Earth Negotiations Bulletin

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 A Reporting Service for Environment and Development Negotiations

 

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Published by the International Institute for Sustainable Development (iisd)

 

Vol. 13 No. 106
Monday, 3 May 2004
 

FOURTH SESSION OF THE UNITED NATIONS FORUM ON FORESTS:

3-14 MAY 2004

The fourth session of the United Nations Forum on Forests (UNFF-4) opens today at the Palais des Nations in Geneva, Switzerland. Over 550 delegates will be in attendance. During the meeting, delegates will assess progress in implementation as it relates to traditional forest-related knowledge, forest-related scientific knowledge, social and cultural aspects of forests, monitoring, assessment and reporting (MAR) and criteria and indicators (C&I) for sustainable forest management (SFM). Delegates will also consider a host of issues common to all UNFF sessions, including enhanced cooperation with other organizations and intersessional work. Also scheduled are the annual Multi-stakeholder Dialogue and the review of country experiences and lessons learned, with an emphasis on African countries and small island developing states.

A BRIEF HISTORY OF UNFF

UNFF succeeded a five-year period (1995-2000) of forest policy dialogue facilitated by the Intergovernmental Panel on Forests (IPF) and the Intergovernmental Forum on Forests (IFF). In October 2000, the Economic and Social Council of the United Nations (ECOSOC), in resolution E/2000/35, established UNFF as a subsidiary body with the main objective to promote the management, conservation and sustainable development of all types of forests. To achieve its main objective, principal functions were identified for UNFF, namely to: facilitate implementation of forest-related agreements and foster a common understanding on SFM; provide for continued policy development and dialogue among governments, international organizations, and major groups, as identified in Agenda 21, as well as to address forest issues and emerging areas of concern in a holistic, comprehensive and integrated manner; enhance cooperation, as well as policy and programme coordination on forest-related issues; foster international cooperation and monitor, assess and report on progress; and strengthen political commitment to the management, conservation and sustainable development of all types of forests. The IPF/IFF processes produced more than 270 proposals for action towards SFM, known collectively as the IPF/IFF Proposals for Action. These proposals are the basis for the UNFF Multi-Year Programme of Work (MYPOW) and Plan of Action, various themes of which are discussed at annual UNFF sessions. Country- and organization-led initiatives also contribute to the development of UNFF themes. By 2005, the UNFF will consider recommending the parameters of a mandate for developing a legal framework on all types of forests. It will also take steps to devise approaches towards appropriate financing and technology transfer to support the implementation of SFM.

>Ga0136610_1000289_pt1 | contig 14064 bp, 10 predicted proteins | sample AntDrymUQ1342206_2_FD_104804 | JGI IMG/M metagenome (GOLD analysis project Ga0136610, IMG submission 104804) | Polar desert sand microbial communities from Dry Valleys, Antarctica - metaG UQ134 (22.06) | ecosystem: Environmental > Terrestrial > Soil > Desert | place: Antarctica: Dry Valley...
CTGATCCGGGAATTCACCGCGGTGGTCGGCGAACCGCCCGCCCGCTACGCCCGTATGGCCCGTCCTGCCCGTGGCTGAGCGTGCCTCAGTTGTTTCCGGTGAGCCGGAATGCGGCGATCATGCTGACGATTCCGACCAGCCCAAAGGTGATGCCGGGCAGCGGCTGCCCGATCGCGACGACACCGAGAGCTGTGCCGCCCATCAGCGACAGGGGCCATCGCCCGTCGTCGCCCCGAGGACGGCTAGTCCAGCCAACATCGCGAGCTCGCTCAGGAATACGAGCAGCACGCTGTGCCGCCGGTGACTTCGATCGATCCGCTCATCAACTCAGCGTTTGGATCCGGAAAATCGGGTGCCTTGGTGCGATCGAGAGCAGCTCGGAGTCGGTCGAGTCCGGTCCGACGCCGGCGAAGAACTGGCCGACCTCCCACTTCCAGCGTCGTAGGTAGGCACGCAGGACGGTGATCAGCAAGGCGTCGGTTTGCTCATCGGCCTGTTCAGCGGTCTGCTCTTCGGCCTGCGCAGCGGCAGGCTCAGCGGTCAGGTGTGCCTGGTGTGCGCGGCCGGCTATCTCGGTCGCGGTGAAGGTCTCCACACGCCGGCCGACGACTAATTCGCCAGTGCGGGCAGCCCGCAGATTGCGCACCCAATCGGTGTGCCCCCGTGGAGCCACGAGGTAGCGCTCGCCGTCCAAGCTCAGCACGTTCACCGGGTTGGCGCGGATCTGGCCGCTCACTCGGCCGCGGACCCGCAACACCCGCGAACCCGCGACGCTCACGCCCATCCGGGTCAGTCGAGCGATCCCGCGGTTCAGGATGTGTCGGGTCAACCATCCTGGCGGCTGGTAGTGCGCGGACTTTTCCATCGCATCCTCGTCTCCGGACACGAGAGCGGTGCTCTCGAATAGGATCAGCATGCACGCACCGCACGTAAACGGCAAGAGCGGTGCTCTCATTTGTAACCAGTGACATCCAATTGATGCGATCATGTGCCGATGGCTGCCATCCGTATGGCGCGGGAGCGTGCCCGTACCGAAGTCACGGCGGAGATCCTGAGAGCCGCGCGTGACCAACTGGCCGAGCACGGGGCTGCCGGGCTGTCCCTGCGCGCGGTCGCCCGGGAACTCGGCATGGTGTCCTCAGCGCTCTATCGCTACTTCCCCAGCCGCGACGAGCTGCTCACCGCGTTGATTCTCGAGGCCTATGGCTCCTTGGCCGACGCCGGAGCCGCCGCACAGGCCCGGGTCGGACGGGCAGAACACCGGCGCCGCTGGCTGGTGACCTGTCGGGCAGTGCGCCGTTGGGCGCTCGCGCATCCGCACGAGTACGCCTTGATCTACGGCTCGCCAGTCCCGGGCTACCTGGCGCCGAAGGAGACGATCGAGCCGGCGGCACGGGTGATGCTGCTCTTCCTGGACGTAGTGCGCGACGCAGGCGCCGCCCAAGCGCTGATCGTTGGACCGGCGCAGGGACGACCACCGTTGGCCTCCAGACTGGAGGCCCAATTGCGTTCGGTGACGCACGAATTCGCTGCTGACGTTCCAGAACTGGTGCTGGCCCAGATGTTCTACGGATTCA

UNFF ORGANIZATIONAL SESSION: The UNFF organizational session and informal consultations on the MYPOW took place from 12-16 February 2001, at UN headquarters in New York. Delegates agreed that the UNFF Secretariat would be located in New York, and addressed progress towards the establishment of the Collaborative Partnership on Forests (CPF), a partnership of 14 major forest-related international organizations, institutions and convention secretariats, and the duration of Bureau members' terms.

UNFF-1: The first session of UNFF (UNFF-1) took place from 11-23 June 2001, at UN headquarters in New York. Delegates discussed and adopted decisions on UNFF's MYPOW, a Plan of Action for the implementation of the IPF/IFF Proposals for Action, and UNFF's work with the CPF. They also recommended the establishment of three ad hoc expert groups to provide technical advice to UNFF on: approaches and mechanisms for monitoring, assessment and reporting; finance and transfer of environmentally sound technologies (EST); and consideration with a view to recommending the parameters of a mandate for developing a legal framework on all types of forests.